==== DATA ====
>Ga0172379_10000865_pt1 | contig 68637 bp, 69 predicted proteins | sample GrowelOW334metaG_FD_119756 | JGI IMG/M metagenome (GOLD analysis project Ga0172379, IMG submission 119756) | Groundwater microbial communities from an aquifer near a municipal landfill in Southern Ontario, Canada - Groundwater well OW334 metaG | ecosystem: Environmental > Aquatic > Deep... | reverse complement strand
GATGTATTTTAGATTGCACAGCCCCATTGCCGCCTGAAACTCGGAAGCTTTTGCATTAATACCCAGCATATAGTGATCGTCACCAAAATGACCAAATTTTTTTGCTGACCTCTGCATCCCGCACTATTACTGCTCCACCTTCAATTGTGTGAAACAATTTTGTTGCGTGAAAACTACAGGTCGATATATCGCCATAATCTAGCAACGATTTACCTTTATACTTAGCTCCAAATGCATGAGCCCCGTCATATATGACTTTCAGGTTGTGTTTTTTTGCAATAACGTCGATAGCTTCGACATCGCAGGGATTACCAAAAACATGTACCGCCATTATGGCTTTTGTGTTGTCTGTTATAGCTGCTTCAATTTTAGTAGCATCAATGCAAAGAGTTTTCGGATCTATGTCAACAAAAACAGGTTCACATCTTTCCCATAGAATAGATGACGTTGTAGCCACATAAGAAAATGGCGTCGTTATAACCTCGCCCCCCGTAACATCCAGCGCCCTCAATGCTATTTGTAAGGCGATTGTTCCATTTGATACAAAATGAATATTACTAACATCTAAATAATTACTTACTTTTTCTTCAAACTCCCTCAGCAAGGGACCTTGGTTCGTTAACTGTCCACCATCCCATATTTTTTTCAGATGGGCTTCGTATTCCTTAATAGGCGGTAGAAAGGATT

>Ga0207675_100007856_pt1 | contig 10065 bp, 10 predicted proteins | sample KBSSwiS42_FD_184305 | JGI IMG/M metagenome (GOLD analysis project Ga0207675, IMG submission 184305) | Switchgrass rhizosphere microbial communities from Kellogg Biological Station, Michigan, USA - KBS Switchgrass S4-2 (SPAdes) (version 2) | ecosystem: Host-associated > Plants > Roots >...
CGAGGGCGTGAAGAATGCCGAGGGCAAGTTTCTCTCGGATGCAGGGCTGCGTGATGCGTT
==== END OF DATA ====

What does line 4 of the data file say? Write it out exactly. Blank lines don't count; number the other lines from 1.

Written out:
CGAGGGCGTGAAGAATGCCGAGGGCAAGTTTCTCTCGGATGCAGGGCTGCGTGATGCGTT